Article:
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Yoga: A Global Sutra

Dr. Navodita Pande throws light on the findings of Yoga in ancient scriptures in India and also, elaborates a mythological legend behind it. It tries to put emphasis on patenting of this ancient exercise form before it is claimed by any other country owing to its growing popularity!

Yoga is an ancient art and philosophy. Everyone knows that Yog or Yoga has its roots and origin in India and many other countries, people from all over the world are benefitting from it in different ways. Apart from body, it is based on enthusing the power of your mind over your overall health and life. Let us ponder further and look at the mythological evidences, legends and mention in the ancient scriptures of India.

It began with the sages of whom Sage Patanjali is considered to be the first great Yogi. His work ‘Yoga Sutras of Patanjali’ or ‘Patanjal Yogadarshan’ is the most popular. It is a treatise on Yoga where most gurus and Yogis have consulted it for reference. There is an interesting story behind the birth of the legend - Lord Patanjali.

Patanjali, the Founder

According to a legend, shortly before Patanjali was born Lord Vishnu was seated on his serpent, Adisesa (Adisesa is in fact many of the incarnations of Vishnu). While seated on his serpent carriage, Vishnu was enraptured by the dance of Lord Shiva. Vishnu was so affected that his body began to vibrate causing him to pound down heavily on Adisesa- who consequently suffered great discomfort. When the dance ended the weight was instantaneously lifted. Adisesa asked Vishnu what happened. On hearing about the dance, Adisesa wanted to learn it so he could personally dance for the pleasure of Vishnu, his lord. Vishnu was impressed and predicted to Adisesa that one day Lord Shiva would bless him for his understanding and devotion and that he would be incarnated so that he could both shower humanity with blessings and fulfil his own desire to master dance. Adisesa immediately began to ponder on the question of who his mother would be. At the same time a virtuous woman named Gonika, who was totally devoted to yoga, was praying and seeking for someone to be a worthy son to her. She wanted to pass on the knowledge and understanding she had gained through yoga. Concerned that, with her days on earth now severely numbered, she had not yet found a candidate, she prostrated herself before the Sun, the earthly manifestation of the light and presence of God. She scooped out the only gift she could find- a handful of water- and beseeched him to bestow her with a son. She then meditated upon the Sun and prepared herself to present her simple but sincere offering. On seeing all this Adisesa- the bearer of Vishnu- knew that he had found the mother he was looking for. Just as Gonika was about to offer her handful of water to the Sun, she glanced down at her hands and was astonished to see a tiny serpent moving in her hands. She was even more astonished when, within a few moments, that serpent had assumed a human form. Adisesa, who it was, in his turn prostrated before Gonika and pleaded with her to accept him as her son.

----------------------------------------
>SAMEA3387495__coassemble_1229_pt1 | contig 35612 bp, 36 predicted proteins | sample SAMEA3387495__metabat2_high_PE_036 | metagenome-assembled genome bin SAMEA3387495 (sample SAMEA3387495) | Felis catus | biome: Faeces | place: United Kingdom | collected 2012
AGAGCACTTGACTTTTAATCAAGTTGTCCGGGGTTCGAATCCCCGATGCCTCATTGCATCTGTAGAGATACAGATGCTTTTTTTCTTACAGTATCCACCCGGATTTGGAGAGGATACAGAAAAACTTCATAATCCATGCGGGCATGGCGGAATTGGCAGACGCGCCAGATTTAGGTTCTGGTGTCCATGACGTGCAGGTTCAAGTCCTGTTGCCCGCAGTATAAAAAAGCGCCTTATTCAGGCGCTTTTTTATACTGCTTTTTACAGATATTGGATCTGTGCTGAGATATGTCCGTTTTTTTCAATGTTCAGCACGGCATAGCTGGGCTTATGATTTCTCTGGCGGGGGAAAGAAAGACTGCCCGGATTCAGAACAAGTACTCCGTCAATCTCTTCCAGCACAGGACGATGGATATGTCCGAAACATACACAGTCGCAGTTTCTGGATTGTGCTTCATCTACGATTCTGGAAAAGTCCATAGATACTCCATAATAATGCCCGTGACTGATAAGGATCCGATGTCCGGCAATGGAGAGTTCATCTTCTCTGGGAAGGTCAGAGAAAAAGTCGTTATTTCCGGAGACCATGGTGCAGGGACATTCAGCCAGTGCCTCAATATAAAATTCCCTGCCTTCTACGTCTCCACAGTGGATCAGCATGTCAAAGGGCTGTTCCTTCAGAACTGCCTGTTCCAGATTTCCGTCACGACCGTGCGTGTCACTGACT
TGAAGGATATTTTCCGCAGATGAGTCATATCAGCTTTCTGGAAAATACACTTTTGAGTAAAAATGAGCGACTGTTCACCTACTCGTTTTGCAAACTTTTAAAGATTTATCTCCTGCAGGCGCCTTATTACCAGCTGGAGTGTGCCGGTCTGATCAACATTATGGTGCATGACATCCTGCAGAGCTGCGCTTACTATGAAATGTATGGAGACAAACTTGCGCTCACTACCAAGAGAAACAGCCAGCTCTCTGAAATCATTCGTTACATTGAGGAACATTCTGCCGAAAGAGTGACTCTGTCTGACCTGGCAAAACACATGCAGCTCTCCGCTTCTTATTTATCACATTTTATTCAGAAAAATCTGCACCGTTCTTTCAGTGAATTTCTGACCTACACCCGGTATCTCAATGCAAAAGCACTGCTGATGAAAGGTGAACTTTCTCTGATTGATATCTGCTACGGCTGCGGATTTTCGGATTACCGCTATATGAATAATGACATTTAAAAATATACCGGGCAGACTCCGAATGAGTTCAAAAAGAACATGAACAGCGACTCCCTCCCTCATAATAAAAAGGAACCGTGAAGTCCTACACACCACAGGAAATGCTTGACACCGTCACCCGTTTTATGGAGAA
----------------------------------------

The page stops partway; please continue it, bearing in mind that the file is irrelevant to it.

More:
Prominent Yoga Texts